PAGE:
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- City Visions: Can Bay Area Catholics and Archbishop Cordileone Find Common Ground?
- Enrollment now open for the 2015-2016 KALW News Audio Academy
- $5,400 for a piece of cardboard? The allure of 'Magic: The Gathering'
- Your Call: How bad is California’s drought?
- The Spiritual Edge: Afro-Cuban movement with meaning
Tuesday June 4, 2013
- 155th Day of 2013 / 210 Remaining
- 17 Days Until The First Day of Summer
- 14 Hours 40 Minutes of Daylight
- Moon Rise:3:18am
- Moon Set:5:06pm
- Moon’s Phase:13 %
- The Next Full Moon
- June 23 @ 4:33am
- Full Strawberry Moon
- Full Rose Moon
This name was universal to every Algonquin tribe. However, in Europe they called it the Rose Moon. Also because the relatively short season for harvesting strawberries comes each year during the month of June . . . so the full Moon that occurs during that month was christened for the strawberry!
- Rainfall (measured July 1 – June 30)
- This Year:16.36
- Last Year:15.77
- Normal To Date:23.66
- Annual Seasonal Average:23.80
- Audacity To Hope Day
- National Trails Day
- Cheese Day
- International Day of Innocent Children Victims of Aggression
- Flag Day-Finland
- Emancipation Day-Tonga
- Revolution Day-Ghana
- On This Day In …
- 1674 --- Horse racing was prohibited in Massachusetts.
- 1784 --- Elisabeth Thible of Lyon, France was the first woman to fly in a hot-air balloon. Her flight lasted 45 minutes, that’s 20 minutes longer than the flying trip her male counterparts (Dr. Pilâtre de Rozier and his faithful courtier, the Marquis d’Arlandes) took some 6 months earlier. Mme. Thible’s balloon, named Le Gustave (after Sweden’s King Gustav III, who viewed the ascent), rose 8,500 feet (2,591 meters). The guys only made it to 2,953 feet (900 meters). Elisabeth (in France) -- or Elizabeth (in England and the U.S.) or Marie (in those places where she has been confused with a man named Marie) -- was guided in her quest by pilot (and artist) Monsieur Fleurant, who told reporters that the opera singer “sang like a bird” while she drifted across Lyon.
- 1895 --- African American inventor Joseph Lee patented a machine for "bread crumbing." It was intended for use by restaurants to crumb large quantities of bread scraps.
- 1896 --- Henry Ford made a successful pre-dawn test run of his horseless carriage, called a quadricycle, through the streets of Detroit. However, Ford built his first “horseless carriage” in a brick shed in his garden in Detroit in 1896, it never dawned on him to check the size of the shed’s door. It was only after he built his first “Quadricycle” and was ready to take it for a test drive that he discovered it was too big to get through the door of the shed. Ford had to knock bricks out of the wall to let his invention escape. The shed is at Henry Ford’s Greenfield Village in Dearborn, Michigan. If you go there you can see where the bricks were patched back into place.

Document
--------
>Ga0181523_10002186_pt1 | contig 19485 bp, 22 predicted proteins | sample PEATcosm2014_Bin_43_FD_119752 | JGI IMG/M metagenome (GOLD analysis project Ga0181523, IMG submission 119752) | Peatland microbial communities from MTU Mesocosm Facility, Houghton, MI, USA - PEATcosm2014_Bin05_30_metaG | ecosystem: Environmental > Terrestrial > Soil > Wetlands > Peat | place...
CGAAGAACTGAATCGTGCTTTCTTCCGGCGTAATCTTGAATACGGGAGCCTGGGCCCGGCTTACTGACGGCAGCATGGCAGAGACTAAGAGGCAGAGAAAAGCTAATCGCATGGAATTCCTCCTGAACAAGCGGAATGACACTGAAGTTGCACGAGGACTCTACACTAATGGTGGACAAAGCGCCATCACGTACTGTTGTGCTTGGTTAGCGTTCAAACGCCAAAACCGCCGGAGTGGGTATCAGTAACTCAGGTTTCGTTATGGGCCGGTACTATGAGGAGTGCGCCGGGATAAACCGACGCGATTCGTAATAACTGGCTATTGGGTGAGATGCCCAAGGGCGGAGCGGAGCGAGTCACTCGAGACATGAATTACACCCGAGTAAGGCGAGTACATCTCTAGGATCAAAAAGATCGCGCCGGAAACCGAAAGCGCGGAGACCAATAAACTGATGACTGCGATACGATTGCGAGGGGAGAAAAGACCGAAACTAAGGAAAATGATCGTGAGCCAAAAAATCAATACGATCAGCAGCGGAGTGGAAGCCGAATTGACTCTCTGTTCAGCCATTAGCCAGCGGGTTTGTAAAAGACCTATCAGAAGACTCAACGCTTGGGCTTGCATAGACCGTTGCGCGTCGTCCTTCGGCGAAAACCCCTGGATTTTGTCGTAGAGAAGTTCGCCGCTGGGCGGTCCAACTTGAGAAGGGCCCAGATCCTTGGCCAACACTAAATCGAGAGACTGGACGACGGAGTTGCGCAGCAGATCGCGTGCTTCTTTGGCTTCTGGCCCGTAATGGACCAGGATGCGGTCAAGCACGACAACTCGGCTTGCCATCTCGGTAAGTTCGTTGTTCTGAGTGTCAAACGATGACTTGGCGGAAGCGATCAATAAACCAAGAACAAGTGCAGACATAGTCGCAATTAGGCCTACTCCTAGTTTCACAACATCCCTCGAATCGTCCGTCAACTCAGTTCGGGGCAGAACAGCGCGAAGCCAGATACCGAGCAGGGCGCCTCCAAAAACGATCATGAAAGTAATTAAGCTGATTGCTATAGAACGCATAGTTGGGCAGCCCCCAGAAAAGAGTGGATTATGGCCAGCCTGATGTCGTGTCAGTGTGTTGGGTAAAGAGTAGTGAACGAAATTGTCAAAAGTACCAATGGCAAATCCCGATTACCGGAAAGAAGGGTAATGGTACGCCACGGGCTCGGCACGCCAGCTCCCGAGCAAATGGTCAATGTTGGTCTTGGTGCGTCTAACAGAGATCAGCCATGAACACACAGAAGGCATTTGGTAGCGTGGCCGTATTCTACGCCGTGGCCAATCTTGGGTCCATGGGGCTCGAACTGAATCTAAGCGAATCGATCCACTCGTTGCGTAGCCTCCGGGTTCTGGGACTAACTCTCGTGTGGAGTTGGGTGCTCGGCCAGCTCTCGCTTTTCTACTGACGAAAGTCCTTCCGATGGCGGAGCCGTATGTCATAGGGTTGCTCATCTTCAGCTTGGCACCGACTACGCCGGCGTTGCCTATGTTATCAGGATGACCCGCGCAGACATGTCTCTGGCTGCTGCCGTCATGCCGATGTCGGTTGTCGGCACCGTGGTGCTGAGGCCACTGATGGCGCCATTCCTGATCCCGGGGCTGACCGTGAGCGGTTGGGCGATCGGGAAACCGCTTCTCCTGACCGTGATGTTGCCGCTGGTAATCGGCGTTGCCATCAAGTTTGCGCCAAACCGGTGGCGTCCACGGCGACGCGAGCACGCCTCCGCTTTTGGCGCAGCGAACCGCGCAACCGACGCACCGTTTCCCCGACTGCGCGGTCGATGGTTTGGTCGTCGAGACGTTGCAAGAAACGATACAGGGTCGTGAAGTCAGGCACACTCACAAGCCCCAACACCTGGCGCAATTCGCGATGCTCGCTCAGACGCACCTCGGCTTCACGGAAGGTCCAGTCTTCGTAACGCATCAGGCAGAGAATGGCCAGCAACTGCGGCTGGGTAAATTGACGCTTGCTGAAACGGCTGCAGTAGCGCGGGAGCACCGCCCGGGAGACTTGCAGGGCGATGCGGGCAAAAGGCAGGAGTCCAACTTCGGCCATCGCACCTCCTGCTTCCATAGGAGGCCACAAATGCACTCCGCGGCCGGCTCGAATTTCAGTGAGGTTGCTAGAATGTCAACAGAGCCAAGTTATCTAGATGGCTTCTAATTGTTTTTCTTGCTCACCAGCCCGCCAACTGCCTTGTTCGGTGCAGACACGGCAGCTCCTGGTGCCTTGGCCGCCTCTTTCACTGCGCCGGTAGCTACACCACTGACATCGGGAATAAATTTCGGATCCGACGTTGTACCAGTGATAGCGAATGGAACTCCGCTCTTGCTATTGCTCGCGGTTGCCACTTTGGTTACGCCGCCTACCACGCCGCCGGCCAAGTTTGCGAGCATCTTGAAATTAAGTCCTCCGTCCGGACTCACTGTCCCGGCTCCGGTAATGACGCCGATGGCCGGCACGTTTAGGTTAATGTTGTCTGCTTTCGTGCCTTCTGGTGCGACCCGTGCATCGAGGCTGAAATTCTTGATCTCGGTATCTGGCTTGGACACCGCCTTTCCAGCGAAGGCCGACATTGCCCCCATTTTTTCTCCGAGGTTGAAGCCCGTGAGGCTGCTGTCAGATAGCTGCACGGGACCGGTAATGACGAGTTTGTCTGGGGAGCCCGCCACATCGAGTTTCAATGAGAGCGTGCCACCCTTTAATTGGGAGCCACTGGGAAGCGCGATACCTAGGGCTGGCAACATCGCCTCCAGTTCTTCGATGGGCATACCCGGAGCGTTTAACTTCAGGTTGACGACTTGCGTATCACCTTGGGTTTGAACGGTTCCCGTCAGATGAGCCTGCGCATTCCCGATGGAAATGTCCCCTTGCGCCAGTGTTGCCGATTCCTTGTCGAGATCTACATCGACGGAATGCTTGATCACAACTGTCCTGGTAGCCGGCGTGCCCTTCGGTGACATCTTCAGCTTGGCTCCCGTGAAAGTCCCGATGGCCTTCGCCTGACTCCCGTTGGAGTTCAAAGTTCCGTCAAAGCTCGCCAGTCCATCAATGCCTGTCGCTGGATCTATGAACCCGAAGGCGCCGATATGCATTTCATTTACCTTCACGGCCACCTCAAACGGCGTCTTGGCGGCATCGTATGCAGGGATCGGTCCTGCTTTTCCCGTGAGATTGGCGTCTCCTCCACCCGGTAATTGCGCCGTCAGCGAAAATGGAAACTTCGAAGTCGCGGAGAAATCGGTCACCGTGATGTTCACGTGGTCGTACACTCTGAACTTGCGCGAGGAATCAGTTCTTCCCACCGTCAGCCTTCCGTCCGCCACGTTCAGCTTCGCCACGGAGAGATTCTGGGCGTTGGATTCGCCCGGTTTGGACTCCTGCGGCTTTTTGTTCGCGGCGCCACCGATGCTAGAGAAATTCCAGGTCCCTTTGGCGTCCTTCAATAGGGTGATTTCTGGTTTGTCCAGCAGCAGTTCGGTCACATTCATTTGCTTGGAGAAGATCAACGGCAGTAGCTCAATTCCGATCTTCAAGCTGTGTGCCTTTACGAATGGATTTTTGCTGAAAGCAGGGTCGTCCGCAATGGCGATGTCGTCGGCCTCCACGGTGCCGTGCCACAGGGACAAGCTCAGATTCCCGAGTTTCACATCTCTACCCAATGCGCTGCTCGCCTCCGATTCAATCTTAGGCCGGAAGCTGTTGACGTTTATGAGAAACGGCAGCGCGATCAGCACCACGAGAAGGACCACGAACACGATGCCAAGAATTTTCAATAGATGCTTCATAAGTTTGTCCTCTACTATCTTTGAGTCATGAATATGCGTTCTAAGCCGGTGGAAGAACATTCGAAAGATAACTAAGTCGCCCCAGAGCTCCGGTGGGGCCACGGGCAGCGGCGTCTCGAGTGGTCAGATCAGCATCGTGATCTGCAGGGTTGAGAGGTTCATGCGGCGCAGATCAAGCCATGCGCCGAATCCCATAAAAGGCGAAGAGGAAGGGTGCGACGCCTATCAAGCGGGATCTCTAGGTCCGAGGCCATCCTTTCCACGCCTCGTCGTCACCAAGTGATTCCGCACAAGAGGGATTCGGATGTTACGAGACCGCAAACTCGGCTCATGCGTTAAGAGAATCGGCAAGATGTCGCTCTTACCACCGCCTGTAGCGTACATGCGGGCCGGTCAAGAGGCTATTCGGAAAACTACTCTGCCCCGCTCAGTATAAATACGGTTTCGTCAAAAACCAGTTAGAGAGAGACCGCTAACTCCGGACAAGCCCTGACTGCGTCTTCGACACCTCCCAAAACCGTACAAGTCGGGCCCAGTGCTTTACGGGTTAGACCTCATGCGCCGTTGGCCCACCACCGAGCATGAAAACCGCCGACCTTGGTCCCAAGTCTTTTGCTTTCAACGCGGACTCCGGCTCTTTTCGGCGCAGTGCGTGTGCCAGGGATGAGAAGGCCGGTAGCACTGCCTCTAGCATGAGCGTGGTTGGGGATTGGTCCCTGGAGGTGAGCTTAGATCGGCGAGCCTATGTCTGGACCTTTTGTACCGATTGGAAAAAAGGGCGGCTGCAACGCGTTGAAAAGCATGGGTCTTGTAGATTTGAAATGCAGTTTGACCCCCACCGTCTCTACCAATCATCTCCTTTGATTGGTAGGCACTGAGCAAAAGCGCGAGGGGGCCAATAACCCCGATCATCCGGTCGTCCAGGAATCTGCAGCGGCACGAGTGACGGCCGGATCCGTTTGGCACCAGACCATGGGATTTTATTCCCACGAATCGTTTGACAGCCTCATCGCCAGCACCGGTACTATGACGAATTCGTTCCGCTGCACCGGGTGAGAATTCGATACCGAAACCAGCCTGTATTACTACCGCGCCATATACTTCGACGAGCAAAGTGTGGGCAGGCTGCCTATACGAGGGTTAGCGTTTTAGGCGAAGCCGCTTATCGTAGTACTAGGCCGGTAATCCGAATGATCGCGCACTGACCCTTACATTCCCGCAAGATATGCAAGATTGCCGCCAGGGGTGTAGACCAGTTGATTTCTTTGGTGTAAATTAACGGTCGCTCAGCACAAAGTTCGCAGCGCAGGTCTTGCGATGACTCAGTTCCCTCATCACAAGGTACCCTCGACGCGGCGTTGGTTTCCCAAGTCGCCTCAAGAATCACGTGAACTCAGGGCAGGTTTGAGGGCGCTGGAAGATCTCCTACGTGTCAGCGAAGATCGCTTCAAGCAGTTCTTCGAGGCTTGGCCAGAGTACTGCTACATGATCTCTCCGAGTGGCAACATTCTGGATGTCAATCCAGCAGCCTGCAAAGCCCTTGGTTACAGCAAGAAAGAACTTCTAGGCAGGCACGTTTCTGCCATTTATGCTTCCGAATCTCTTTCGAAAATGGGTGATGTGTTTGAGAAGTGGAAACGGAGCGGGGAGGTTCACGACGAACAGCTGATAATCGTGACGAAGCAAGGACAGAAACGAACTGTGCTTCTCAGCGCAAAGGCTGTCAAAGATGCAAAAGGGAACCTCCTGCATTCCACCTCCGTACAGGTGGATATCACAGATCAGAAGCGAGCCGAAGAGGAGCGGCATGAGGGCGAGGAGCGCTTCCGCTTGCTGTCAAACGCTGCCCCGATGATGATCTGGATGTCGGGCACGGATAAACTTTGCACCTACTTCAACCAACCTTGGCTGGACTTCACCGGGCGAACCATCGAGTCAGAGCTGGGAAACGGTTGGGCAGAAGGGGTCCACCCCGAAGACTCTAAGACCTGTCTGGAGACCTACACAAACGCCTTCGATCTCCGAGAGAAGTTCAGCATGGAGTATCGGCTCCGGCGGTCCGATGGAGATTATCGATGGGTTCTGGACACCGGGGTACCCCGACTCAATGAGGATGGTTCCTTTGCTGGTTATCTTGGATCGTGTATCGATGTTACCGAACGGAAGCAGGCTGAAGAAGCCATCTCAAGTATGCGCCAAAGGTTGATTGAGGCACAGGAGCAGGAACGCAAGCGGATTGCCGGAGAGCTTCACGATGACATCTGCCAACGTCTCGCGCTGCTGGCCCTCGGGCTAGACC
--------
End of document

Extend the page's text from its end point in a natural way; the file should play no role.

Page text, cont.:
- 1907 --- The automatic washer & dryer are introduced.
- 1917 --- Laura E. Richards and Maude H. Elliott, along with their assistant, Florence Hall, received the first Pulitzer Prize for a biography. The title of their work was Julia Ward Howe. With Americans of Past and Present Days, by Jean Jules Jusserand, received the first prize for history; while Herbert B. Swope picked up the first reporter’s Pulitzer. He wrote for the New York World. Altogether, these were the very first Pulitzer Prizes ever awarded.
- 1919 --- The 19th Amendment to the U.S. Constitution, guaranteeing women the right to vote, is passed by Congress and sent to the states for ratification. The women's suffrage movement was founded in the mid-19th century by women who had become politically active through their work in the abolitionist and temperance movements. In July 1848, 240 woman suffragists, including Elizabeth Cady Stanton and Lucretia Mott, met in Seneca Falls, New York, to assert the right of women to vote. Female enfranchisement was still largely opposed by most Americans, and the distraction of the North-South conflict and subsequent Civil War precluded further discussion. During the Reconstruction Era, the 15th Amendment was adopted, granting African American men the right to vote, but the Republican-dominated Congress failed to expand its progressive radicalism into the sphere of gender.
- 1935 --- "Invisible" glass was patented by Gerald Brown and Edward Pollard.
- 1936 --- Sylvan Goldman ran a successful chain of grocery stores, where customers could carry hand baskets while they shopped. In 1936, when he was a major owner of the Piggly-Wiggly supermarket chain, he invented the shopping cart. He got the idea from a wooden folding chair. He designed the cart by putting a basket on the seat, another below and wheels on the legs. He and a mechanic, Fred Young put one together with a metal frame, and wire baskets. The frames could be folded up and the baskets stacked, which took up less storage room. Customers were reluctant to use this new contraption, so Goldman hired fake shoppers to wheel the carts around pretending to shop so people could see how useful the cart could be!